There is no denying that dads have an immeasurable impact on their kids and families. Advice and experiences shared with youngsters are recalled all the way into adulthood, and often become the life lessons that are passed on to the next generation. These moments frequently start as simple interactions – like fishing - but grow to have unexpected significance over time. This Father's Day also so happens to fall on National Go-Fishing Day.
Professional angler Brock Mosley can still recall his introduction to fishing. “My dad used to take me to a family friend’s pond when I was a kid… and for a seven-eight-year-old boy, that was the coolest thing in the world.”
For Mosley, the actions of baiting hooks, casting lines, and landing bass represented simple fun. But the experiences would ultimately open communications and become more meaningful than his younger self would realize. Fishing lowered his guard and allowed for real meaningful father-son conversations to take place.
“The best advice my dad has ever given me, is to give everything I have, work as hard as you can, and don’t have any excuses,” says Mosley. This life advice was not-so-coincidentally delivered over time spent fishing.
Mosely is now very cognizant of the lessons he learned and is incorporating time fishing from the banks with his own children.
Remembering his first fishing outing with his two daughters, Mosely tells of keeping expectations manageable. “When my girls got out of daycare, I took them fishing for the first time… we’re going to see if we could catch… anything that bites.” Knowing the real possibility of coming up empty, Mosely kept one consolation, “If nothing else, they’ll have a whole lot of fun playing in the bucket of minnows.”
What he discovered, like a generation before, were smiles, thrills and opportunity. Opportunity not only to coach techniques or sharpen angling skills, but also to establish a connection that will pave the way for more meaningful talks in the future.
“Being a dad is the greatest responsibility I have in my life,” Mosely adds. And like his father, he sees fishing as a way to uniquely connect and build into his kids. Whether it’s being outdoors without screen distractions or embracing the unique challenge of a sport that happens below the surface, for Brock Mosely, fishing is a tool to help him focus on what really matters most.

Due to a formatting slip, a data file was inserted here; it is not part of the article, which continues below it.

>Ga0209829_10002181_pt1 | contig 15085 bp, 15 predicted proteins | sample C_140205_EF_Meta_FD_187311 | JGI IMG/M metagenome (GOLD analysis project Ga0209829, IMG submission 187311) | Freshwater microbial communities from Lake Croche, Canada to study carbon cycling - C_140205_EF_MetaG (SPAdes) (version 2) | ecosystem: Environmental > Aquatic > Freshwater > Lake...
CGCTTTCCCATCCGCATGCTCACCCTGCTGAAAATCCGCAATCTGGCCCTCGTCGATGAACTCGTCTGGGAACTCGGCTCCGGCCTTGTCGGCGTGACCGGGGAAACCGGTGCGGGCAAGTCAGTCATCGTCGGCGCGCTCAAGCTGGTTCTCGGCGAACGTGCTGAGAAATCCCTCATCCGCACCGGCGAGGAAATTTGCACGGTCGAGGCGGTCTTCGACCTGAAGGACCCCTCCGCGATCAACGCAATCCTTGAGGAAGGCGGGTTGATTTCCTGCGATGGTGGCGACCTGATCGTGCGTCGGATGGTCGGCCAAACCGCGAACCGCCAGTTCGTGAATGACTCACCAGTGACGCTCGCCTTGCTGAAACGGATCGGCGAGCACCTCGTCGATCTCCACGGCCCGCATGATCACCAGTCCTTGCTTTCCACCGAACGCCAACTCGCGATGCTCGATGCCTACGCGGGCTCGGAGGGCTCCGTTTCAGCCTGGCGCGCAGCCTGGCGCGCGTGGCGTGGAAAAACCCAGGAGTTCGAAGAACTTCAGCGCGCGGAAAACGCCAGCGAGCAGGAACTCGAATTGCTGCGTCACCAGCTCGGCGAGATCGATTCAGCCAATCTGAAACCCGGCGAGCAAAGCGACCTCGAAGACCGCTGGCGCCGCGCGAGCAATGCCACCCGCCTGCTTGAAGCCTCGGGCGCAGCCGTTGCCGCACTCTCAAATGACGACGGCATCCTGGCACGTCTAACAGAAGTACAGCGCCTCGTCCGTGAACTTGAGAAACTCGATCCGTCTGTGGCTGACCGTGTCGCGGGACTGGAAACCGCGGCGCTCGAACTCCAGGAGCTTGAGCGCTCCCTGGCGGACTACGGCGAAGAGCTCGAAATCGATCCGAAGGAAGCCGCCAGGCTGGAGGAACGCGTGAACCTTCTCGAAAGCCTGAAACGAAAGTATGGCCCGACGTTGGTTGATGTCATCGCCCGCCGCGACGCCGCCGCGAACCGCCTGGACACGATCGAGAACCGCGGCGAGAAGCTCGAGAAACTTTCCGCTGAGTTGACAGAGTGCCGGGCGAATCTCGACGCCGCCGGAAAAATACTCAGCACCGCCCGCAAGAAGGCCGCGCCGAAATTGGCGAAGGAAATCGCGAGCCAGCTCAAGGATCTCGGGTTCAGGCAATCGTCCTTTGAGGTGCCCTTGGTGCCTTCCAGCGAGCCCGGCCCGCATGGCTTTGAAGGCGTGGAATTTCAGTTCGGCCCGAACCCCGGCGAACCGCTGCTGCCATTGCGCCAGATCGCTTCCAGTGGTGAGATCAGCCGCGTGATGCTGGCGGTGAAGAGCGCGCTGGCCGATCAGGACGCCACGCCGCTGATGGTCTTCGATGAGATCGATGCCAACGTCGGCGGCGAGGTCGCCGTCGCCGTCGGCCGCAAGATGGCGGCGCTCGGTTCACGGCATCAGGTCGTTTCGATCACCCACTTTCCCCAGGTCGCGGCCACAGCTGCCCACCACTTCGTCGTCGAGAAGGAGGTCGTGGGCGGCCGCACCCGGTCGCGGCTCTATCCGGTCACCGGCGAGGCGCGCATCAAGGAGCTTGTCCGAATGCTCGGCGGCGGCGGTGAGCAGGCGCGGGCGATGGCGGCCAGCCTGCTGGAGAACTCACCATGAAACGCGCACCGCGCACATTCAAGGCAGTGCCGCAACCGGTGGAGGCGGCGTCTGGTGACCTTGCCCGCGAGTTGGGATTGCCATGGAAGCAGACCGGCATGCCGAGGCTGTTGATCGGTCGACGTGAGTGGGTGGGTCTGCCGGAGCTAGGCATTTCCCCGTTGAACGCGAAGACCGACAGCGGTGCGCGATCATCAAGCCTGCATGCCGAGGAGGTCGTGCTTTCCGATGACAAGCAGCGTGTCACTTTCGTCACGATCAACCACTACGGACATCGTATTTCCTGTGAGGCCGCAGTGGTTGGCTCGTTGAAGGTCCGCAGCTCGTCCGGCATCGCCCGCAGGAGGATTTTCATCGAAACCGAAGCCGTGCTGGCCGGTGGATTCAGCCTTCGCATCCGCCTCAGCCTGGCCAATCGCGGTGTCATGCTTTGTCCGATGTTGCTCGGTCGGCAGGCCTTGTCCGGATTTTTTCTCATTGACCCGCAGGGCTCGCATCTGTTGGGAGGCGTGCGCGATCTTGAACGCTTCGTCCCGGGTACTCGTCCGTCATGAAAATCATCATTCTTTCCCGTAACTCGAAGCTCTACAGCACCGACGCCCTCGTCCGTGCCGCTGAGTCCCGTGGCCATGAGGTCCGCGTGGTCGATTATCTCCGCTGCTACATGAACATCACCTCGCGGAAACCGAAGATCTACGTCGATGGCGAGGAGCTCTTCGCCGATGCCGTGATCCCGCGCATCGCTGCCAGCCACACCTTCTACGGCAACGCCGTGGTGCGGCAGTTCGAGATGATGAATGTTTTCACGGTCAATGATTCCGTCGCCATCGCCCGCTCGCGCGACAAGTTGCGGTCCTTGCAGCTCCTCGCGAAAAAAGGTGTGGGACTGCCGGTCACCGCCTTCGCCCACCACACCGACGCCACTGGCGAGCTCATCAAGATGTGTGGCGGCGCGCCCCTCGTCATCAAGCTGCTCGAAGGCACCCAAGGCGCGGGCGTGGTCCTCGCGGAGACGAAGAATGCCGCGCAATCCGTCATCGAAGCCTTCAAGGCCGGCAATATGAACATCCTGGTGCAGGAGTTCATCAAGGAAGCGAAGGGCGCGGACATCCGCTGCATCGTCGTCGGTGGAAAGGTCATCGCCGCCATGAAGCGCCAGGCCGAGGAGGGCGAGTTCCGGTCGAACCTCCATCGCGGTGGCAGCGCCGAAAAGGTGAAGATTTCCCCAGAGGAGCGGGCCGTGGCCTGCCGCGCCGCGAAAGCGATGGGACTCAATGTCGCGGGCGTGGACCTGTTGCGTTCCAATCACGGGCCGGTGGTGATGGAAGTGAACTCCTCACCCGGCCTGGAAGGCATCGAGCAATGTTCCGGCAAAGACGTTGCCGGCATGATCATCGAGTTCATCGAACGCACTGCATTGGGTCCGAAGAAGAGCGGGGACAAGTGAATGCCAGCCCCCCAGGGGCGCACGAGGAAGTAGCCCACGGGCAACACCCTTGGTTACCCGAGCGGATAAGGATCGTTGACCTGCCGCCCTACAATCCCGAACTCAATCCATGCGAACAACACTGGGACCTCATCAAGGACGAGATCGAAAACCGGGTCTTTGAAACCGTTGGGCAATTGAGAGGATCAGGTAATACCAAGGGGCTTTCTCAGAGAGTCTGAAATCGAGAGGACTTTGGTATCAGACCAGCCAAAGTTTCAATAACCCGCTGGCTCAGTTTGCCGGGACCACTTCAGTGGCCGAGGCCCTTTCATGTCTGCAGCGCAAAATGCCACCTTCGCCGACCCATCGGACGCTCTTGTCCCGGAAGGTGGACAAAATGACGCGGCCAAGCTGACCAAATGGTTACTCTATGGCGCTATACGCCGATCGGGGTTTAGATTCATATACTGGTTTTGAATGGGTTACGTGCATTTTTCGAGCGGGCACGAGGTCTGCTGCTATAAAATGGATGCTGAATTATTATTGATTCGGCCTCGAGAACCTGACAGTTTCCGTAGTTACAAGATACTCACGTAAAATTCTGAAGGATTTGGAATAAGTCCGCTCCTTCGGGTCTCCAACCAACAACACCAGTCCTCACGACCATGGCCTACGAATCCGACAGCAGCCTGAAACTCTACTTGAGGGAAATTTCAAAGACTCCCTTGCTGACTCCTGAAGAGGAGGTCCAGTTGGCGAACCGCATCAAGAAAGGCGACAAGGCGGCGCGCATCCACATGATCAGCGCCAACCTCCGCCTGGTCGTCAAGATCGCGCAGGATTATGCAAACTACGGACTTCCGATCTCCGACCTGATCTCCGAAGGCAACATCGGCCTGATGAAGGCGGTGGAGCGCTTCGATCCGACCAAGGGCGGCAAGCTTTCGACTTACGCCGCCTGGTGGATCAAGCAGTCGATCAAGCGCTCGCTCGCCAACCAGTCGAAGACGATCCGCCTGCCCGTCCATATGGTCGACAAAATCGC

“I’ve spent a lot of time fishing, and now I appreciate Father’s Day even more. I understand the importance of being a father and being a role model for my two girls.”
And as we’ve seen on the tour, Brock Mosley, has no quit in him. It is very hard to imagine that instructional opportunities will ever get away from him.
Growing up in the small town of Collinsville, MS, Brock had a love for baseball and fishing. After high school he headed to Delta State University to pursue a collegiate career in baseball, but quickly realized the draw to fishing was stronger. By his Junior year, he transferred to Ole Miss to finish his education and started fishing BFL’s and Everstarts. By his second year, he was asked to join the Ole Miss Fishing Team where he was able to win the 2011 Southeast BASS Regional on the Alabama River. At that moment, he realized he had a shot at turning his passion for fishing into a career.
Since then, Brock has earned a long list of accolades: 5 Time BFL Regional Qualifier / 8th BFL Regional 2012 - Red River / 1 Forest Wood Cup Qualifier -2nd Place Co-Angler / 2 Time Bass Fest Qualifier / 11th in Points in 2013 Bassmaster Central Opens / 14th in Points in 2013 FLW Tour Co-Angler
Notably, he's qualified for 4 Bassmaster Classics 3 of which he's finished in the top 20. We're celebrating his most recent win of the Bassmaster Elite Series Champion 2023.